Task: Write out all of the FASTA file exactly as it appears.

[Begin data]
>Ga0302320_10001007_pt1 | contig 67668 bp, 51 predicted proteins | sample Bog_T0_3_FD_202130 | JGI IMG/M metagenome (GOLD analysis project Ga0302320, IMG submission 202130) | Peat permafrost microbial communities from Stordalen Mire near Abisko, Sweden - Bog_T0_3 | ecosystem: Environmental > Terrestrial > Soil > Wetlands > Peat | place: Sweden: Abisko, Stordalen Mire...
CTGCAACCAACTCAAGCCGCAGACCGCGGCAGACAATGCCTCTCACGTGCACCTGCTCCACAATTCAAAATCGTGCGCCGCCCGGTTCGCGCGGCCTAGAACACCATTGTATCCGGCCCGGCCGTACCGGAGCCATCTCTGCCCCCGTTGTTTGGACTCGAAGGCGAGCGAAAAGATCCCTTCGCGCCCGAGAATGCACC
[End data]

>Ga0302320_10001007_pt1 | contig 67668 bp, 51 predicted proteins | sample Bog_T0_3_FD_202130 | JGI IMG/M metagenome (GOLD analysis project Ga0302320, IMG submission 202130) | Peat permafrost microbial communities from Stordalen Mire near Abisko, Sweden - Bog_T0_3 | ecosystem: Environmental > Terrestrial > Soil > Wetlands > Peat | place: Sweden: Abisko, Stordalen Mire...
CTGCAACCAACTCAAGCCGCAGACCGCGGCAGACAATGCCTCTCACGTGCACCTGCTCCACAATTCAAAATCGTGCGCCGCCCGGTTCGCGCGGCCTAGAACACCATTGTATCCGGCCCGGCCGTACCGGAGCCATCTCTGCCCCCGTTGTTTGGACTCGAAGGCGAGCGAAAAGATCCCTTCGCGCCCGAGAATGCACC